The first IMOCA Open 60s with lifting technique are launched
It is becoming more and more common to see boats flying. Well, at least it seems as if they’re flying when their foils, usually lateral planes, lift them out of the water. This (r)evolution in watersports has now reached the top class of offshore racing boats: the International Monohull Open Class Association (IMOCA). New construction rules of the class allow the integration of foiling technique on-board these Open 60-racers. The first Open 60 with foils, Safran skippered by Morgan Lagravière, has just been christened. No other than the Banque Populaire XIII of skipper Armel Le Cléac’h will follow soon. Both yachts have been designed by French naval architects VPLP/Verdier.
So how does foiling work on these next-generation monohulls? Oother boats, such as the AC-catamarans and dinghies, take up completely. But the IMOCA 60 won’t. Due to the L-shaped lateral foils, their bow will lift significantly out of the water. Therewith, the part of the hull’s surface that touches water will be reduced, waves can be crossed more easily and speed is expected to increase by approximately two knots on downwind courses.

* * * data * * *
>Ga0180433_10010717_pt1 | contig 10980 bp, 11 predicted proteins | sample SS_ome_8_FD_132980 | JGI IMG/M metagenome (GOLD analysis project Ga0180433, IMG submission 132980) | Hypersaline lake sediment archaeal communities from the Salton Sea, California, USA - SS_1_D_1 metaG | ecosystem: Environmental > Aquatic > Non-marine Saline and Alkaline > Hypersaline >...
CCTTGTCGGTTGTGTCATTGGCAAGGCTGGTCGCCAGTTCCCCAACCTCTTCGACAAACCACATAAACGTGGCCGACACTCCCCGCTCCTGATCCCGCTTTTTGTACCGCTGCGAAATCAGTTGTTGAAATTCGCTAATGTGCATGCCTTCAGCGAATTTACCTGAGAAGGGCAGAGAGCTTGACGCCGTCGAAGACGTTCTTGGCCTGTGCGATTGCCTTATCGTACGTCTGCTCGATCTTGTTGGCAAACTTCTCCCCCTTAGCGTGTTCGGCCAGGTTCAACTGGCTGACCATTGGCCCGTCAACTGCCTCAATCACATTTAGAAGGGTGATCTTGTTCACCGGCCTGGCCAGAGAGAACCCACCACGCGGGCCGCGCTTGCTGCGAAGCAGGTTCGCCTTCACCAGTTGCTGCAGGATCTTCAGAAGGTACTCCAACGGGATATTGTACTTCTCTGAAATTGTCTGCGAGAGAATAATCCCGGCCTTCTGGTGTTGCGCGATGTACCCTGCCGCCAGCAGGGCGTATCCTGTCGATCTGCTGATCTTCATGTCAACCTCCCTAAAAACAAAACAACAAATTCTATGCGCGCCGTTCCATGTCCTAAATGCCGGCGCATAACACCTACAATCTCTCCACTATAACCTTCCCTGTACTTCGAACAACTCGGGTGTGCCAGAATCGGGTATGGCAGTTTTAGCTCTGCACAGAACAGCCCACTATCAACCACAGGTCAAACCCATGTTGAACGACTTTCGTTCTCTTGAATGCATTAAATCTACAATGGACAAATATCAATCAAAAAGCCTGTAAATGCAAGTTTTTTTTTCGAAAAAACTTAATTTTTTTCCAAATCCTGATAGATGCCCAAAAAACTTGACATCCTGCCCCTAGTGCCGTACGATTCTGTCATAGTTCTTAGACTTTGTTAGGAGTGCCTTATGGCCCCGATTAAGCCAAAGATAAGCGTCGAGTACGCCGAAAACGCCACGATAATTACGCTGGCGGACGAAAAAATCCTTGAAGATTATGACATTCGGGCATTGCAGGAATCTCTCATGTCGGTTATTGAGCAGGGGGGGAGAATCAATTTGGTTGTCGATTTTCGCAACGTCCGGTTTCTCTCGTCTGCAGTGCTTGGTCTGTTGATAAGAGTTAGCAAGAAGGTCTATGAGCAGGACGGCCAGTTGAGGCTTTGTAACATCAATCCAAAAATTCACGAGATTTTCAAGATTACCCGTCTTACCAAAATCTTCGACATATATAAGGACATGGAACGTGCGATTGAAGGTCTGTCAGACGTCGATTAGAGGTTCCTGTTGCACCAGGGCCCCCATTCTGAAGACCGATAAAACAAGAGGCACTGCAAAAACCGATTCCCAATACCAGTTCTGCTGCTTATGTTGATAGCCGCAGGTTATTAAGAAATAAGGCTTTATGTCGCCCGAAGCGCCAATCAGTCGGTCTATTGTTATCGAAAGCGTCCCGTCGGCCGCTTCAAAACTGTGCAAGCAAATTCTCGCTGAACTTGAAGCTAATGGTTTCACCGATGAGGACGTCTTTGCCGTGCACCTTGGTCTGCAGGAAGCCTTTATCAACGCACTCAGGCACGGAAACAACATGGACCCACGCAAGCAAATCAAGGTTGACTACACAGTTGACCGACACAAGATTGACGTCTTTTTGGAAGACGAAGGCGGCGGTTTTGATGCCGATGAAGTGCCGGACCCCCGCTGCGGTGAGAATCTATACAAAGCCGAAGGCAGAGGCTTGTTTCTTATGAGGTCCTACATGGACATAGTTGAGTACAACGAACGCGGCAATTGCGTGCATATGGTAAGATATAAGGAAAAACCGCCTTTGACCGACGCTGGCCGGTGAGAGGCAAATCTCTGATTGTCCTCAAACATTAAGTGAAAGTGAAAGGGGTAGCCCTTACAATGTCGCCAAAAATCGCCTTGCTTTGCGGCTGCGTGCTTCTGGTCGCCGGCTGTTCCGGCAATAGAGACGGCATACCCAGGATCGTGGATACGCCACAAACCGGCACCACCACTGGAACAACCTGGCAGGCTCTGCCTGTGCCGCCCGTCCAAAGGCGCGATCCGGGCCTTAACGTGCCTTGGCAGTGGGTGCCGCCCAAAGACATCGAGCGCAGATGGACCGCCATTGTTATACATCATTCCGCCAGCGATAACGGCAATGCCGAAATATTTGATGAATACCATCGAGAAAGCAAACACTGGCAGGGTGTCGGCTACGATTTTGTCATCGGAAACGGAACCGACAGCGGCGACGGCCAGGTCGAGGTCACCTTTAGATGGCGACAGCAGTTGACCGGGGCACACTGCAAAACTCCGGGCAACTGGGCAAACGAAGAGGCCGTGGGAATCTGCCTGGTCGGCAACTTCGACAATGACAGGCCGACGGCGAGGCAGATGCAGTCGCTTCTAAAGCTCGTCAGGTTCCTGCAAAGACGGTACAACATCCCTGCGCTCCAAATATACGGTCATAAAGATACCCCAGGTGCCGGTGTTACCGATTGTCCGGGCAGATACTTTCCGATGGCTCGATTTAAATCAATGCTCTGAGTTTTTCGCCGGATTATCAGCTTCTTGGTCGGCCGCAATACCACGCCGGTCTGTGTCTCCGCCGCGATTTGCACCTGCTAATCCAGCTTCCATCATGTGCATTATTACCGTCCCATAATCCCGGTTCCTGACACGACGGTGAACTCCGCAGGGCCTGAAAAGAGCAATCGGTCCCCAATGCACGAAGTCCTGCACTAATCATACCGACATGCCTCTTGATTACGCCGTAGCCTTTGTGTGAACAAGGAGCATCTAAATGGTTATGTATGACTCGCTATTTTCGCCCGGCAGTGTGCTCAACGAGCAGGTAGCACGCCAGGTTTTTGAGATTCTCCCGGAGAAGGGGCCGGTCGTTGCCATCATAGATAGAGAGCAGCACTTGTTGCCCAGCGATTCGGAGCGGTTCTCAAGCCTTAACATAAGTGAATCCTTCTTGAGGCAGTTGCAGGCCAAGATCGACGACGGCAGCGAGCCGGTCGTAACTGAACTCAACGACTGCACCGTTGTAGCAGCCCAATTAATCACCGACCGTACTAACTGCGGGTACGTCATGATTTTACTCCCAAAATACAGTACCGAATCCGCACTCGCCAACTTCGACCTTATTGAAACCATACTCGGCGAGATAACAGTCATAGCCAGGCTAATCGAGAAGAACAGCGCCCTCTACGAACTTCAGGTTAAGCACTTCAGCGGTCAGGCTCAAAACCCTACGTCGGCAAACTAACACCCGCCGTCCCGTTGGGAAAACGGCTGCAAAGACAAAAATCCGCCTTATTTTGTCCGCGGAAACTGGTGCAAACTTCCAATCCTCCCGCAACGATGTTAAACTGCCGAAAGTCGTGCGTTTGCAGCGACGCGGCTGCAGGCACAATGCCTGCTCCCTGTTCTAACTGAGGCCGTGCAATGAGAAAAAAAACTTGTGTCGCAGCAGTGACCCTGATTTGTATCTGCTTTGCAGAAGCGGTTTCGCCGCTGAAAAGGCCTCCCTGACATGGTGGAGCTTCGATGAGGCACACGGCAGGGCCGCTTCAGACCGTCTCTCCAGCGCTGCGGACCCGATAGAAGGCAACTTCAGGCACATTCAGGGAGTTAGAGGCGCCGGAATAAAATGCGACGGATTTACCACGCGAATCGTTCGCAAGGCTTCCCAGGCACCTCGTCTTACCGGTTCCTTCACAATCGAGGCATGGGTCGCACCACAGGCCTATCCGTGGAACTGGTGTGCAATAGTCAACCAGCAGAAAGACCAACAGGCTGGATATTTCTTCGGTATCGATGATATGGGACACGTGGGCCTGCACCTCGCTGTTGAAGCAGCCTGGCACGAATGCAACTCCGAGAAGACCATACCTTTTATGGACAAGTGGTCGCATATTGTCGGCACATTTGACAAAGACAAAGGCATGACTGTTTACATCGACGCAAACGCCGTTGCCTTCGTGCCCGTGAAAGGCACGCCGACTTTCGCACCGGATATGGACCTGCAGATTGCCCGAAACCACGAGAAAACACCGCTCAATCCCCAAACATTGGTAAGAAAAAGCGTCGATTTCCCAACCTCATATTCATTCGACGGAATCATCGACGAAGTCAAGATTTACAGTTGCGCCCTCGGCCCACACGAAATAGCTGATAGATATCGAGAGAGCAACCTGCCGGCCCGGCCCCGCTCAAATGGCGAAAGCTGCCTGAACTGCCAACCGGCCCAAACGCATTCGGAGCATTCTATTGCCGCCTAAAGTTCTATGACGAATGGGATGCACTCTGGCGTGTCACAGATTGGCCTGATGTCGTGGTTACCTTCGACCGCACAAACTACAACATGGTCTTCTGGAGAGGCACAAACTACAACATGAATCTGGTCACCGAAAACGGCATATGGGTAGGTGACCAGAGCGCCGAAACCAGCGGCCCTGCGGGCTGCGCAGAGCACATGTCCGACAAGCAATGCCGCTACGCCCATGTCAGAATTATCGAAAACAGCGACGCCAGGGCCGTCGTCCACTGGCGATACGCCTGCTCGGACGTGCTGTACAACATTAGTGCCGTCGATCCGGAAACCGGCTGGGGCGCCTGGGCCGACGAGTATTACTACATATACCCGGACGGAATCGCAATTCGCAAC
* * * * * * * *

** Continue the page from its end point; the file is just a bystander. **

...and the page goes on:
The excited skippers and their teams are going to test the boats in a couple of offshore races and trials before taking off for the next Vendée Globe in November 2016. It is known to be the toughest solo round-the-world race. Non-stop, but with foils this time…
TECHNICAL SPECIFICATIONS OF SAFRAN:
Launch date: March 5, 2015
Home port: La Trinité-sur-Mer (Morbihan / France)
Architects: The VPLP firm and Guillaume Verdier
Livery / visual design: Isabelle Keller
Manufacturer: CDK naval boatyard
Length: 18.28m (60ft)
Hull draught: 4.50m
Mast: Rotating wing